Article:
‘Free to be me’: This weekend’s Pride March in the South is celebrating Adelaide’s Southern queer communities

Many lively costumes appear at Pride March in the South each year and can be expected again this weekend. (Image source: Pride of the South)

By Nikita Skuse | @nikita_skuse

Pride of the South, a queer networking group for the southern communities of Adelaide, will hold their annual Pride March this Saturday, 23 November.

This year’s theme is ‘free to be me’, a phrase that Shayne Glasgow, Pride of the South committee member, believes is very important to the queer community.

“No matter one’s sexual orientation, gender identity, race, religion or social situation, we believe that every individual should have the freedom to choose their own path in life without fear of stigma, provided it harms none,” Ms Glasgow said.

“Every person feels the same innate human longing to be able to live freely as themselves, to fulfil their own dreams and hopes for their future.

“We chose to bring the focus onto this concept for this year’s Pride March, encapsulating it with the catchphrase ‘free to be me’.”

Ms Glasgow said this pride march brings together an “isolated community”.

“It gives people a feeling of belonging to a bigger community,” she said.

“Our Southern Pride March is smaller than the Adelaide one but we have been told it’s a great family feeling.”

Pride 1Pride March in the South brings people together. (Image source: Pride of the South)

Ms Glasgow said that the response from communities in Adelaide’s South towards the march each year has been “overwhelmingly positive”, despite some isolated incidences.

“A couple of years ago we did arrive at the venue to find that a homophobic message had been written on the ground overnight and last year a person handed one of our committee members an anti-gay ‘message from God’,” she said.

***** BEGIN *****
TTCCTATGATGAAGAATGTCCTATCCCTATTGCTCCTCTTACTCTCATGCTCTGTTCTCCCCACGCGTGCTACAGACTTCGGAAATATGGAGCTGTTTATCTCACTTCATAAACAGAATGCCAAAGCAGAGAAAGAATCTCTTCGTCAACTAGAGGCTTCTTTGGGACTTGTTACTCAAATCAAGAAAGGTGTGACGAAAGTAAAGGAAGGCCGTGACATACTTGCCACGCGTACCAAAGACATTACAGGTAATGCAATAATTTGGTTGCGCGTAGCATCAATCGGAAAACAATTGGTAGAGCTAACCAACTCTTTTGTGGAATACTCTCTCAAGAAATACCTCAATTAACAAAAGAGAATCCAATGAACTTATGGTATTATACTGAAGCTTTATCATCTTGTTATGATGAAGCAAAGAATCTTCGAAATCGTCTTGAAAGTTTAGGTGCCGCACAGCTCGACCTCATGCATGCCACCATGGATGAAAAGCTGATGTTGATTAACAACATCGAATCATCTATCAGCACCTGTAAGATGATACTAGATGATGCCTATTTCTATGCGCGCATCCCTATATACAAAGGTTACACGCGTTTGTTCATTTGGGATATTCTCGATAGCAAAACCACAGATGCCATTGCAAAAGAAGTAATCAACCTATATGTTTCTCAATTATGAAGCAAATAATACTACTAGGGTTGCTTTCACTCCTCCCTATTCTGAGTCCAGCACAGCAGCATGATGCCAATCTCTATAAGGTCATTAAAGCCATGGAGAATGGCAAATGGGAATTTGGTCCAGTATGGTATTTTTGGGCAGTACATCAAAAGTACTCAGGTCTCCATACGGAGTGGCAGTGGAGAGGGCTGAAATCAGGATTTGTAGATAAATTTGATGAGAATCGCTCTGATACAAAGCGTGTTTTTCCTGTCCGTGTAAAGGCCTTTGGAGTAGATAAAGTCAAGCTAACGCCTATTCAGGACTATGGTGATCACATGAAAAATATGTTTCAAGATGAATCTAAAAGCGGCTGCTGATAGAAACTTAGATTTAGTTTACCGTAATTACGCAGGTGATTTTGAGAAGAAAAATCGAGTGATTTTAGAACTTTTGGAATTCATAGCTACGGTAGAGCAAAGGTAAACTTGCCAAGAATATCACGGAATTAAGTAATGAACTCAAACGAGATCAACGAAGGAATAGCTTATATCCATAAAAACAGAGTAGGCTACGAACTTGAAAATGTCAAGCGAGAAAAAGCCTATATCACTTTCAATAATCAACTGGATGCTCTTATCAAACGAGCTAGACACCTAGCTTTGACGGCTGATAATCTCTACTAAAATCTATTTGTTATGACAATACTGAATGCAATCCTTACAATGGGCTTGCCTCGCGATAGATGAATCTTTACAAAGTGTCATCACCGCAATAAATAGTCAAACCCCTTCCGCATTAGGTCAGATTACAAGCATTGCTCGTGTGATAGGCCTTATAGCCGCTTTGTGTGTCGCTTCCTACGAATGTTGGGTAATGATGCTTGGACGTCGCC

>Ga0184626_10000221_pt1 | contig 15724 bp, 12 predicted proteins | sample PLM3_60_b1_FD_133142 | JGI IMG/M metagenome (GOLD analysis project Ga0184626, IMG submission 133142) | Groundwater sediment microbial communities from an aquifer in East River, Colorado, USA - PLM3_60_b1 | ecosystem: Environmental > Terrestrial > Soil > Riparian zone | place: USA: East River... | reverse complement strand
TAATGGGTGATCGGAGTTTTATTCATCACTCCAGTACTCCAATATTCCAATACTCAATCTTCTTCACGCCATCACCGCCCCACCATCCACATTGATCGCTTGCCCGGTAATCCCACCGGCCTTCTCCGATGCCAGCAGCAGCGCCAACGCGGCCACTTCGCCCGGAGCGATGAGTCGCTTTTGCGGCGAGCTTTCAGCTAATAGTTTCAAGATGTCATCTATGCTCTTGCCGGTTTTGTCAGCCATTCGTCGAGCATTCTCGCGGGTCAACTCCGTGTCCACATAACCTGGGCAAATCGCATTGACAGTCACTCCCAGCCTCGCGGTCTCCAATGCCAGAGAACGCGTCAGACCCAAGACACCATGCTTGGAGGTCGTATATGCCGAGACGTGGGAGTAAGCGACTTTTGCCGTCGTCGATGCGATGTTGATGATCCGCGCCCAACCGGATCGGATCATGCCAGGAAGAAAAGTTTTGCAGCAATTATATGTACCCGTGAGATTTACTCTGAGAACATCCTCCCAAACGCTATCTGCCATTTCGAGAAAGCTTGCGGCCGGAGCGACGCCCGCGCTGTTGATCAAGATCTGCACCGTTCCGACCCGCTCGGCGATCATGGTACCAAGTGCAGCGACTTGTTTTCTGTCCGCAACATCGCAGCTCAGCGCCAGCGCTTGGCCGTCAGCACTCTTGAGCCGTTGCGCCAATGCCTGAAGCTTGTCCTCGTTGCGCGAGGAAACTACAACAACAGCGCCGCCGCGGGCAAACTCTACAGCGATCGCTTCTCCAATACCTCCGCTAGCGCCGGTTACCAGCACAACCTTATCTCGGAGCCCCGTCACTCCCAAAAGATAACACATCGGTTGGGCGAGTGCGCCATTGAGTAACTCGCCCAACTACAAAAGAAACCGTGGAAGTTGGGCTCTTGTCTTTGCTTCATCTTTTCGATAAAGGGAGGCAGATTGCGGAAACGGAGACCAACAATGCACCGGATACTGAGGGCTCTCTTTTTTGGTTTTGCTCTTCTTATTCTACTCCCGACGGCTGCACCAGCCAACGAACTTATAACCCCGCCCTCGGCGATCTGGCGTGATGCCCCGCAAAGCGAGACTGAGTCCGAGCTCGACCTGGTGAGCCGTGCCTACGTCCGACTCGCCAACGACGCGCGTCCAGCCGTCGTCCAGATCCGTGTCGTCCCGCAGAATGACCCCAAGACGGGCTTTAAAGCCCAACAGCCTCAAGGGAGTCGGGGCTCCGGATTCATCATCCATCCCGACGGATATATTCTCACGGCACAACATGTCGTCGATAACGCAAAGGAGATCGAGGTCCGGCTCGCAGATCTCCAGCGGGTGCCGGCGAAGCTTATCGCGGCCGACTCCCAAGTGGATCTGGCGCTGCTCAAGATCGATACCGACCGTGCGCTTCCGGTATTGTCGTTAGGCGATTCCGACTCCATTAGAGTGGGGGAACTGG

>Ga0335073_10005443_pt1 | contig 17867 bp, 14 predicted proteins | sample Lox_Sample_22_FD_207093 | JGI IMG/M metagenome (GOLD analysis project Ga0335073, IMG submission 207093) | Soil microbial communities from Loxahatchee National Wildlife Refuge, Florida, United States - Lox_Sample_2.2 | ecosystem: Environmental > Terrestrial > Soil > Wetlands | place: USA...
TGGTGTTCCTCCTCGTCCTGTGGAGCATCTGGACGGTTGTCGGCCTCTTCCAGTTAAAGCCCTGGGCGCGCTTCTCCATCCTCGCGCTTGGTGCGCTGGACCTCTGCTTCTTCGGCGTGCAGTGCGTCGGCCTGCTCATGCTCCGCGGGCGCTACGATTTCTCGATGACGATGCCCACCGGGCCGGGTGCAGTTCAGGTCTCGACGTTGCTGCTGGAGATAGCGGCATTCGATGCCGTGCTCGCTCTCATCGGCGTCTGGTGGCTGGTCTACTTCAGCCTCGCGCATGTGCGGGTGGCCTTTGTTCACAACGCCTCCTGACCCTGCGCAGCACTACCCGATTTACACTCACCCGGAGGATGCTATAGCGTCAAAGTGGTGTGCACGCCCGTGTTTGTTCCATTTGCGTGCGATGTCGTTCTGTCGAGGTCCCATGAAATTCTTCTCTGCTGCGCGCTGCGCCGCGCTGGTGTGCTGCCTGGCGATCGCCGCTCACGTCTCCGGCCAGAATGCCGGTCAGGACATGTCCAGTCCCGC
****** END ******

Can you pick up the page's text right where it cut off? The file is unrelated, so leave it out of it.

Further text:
“Aside from those isolated incidents, we have found that the wider community really enjoy the colour and vibrancy of the event.

“Hundreds of people line Beach Road to watch the march pass by and we have received many comments of support from non-LGBTIQ people.”

There will be a rainbow fire truck starting the march and Pride of the South have organised rainbow flags to give out on the day to add to all the colour that will already be seen with everyone’s “fabulous” costumes.

Ms Glasgow also said that people can expect lots of entertainment at the end of the march with the proceeding family fun day.

There will be a drag king and queen performance, food vans, a dog costume competition, a rock climbing wall, games, face painting, speeches and more.

Pride 2All the colour and costumes of Pride March in the South. (Image source: Pride of the South)

Ms Glasgow said the City of Onkaparinga has been “very supportive” with the organising of the march.

They have supplied marquees for the event when Pride of the South were short and have flown a rainbow pride flag in the city for the past three years during November, which is when South Australia celebrates pride.

Dale Sutton, Team Leader of Engagement and Grants for the City of Onkaparinga, said that the council has been a proud sponsor of Pride March in the South for several years.

“This Saturday we are providing $4240 in sponsorship ($3500 cash and $740 in-kind support) to Pride of the South,” Mr Sutton said.

Mr Sutton said the City of Onkaparinga aims to be inclusive all year round by delivering a wide variety of programs and initiatives with and for the community.

This includes a Rainbow Youth drop-in program that Mr Sutton said has been delivered at one of the city’s youth centres and will continue next year in partnership with Headspace Onkaparinga.

Pride 3Drag queens at Pride March in the South 2018. (Image source: Pride of the South)

Pride March in the South will start at the top of Beach Road, Christies Beach at 2:30pm, Saturday 23 November and will end at Rotary Park where the family fun day will commence.

For more information visit the Pride March in the South Facebook event page.

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